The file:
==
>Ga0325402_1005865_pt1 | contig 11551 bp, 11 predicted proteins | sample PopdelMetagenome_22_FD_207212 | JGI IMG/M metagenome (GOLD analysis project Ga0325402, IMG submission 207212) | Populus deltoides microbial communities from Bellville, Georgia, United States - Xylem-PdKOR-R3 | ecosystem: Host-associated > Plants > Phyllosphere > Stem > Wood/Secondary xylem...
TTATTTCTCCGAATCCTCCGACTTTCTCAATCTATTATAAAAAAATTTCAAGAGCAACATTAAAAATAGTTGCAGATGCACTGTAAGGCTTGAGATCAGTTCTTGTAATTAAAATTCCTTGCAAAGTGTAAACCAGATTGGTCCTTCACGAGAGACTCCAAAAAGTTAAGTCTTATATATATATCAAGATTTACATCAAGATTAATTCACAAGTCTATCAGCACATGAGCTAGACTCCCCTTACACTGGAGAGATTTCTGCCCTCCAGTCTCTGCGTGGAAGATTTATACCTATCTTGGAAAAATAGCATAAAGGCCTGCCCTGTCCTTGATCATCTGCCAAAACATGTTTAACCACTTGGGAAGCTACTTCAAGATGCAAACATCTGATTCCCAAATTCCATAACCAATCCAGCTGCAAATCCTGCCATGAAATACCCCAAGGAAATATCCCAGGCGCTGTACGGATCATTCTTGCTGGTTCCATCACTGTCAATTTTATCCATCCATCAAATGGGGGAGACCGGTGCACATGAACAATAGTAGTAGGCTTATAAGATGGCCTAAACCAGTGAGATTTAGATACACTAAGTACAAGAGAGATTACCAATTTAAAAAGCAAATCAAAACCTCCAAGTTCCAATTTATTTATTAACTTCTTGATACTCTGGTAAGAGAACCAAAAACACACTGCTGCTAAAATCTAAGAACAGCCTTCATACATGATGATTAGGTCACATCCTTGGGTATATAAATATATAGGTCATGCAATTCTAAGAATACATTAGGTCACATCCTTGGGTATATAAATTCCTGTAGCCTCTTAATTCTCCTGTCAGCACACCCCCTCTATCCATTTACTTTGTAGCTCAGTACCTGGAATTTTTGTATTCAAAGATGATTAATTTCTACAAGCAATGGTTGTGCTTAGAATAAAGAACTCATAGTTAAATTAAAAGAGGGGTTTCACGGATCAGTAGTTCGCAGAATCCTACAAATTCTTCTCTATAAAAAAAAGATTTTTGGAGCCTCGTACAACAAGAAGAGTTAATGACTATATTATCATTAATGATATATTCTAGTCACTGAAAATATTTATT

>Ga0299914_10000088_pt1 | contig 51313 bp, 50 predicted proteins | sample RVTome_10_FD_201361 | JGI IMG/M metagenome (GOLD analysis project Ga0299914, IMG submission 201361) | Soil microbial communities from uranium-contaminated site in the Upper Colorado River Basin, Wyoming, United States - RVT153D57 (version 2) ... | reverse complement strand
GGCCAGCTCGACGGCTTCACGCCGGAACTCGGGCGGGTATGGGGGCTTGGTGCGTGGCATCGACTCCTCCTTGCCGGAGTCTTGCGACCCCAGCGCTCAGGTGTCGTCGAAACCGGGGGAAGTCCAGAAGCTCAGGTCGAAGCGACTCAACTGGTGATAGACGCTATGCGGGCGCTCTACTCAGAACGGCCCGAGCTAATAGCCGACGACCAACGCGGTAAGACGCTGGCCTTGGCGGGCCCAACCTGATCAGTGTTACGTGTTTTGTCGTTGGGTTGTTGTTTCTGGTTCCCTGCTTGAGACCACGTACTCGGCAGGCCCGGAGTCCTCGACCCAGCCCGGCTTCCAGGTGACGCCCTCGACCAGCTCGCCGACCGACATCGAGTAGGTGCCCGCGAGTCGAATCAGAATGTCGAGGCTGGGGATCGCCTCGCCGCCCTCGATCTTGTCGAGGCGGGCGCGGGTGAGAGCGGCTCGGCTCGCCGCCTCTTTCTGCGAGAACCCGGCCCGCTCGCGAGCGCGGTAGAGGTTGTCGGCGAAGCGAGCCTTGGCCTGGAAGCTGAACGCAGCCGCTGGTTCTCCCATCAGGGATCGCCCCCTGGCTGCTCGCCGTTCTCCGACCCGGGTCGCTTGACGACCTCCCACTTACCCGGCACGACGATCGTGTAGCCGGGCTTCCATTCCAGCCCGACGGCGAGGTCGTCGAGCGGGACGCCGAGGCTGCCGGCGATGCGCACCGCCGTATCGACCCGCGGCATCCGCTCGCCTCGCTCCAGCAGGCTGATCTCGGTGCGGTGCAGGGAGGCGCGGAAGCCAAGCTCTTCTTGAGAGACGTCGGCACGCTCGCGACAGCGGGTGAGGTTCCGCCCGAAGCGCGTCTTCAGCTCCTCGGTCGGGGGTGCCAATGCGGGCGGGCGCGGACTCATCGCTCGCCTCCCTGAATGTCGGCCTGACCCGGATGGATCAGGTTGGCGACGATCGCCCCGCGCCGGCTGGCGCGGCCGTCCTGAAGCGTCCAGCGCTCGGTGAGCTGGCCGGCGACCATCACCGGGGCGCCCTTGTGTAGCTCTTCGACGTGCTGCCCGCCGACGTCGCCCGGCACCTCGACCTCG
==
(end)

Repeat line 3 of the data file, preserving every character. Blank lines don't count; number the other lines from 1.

>Ga0299914_10000088_pt1 | contig 51313 bp, 50 predicted proteins | sample RVTome_10_FD_201361 | JGI IMG/M metagenome (GOLD analysis project Ga0299914, IMG submission 201361) | Soil microbial communities from uranium-contaminated site in the Upper Colorado River Basin, Wyoming, United States - RVT153D57 (version 2) ... | reverse complement strand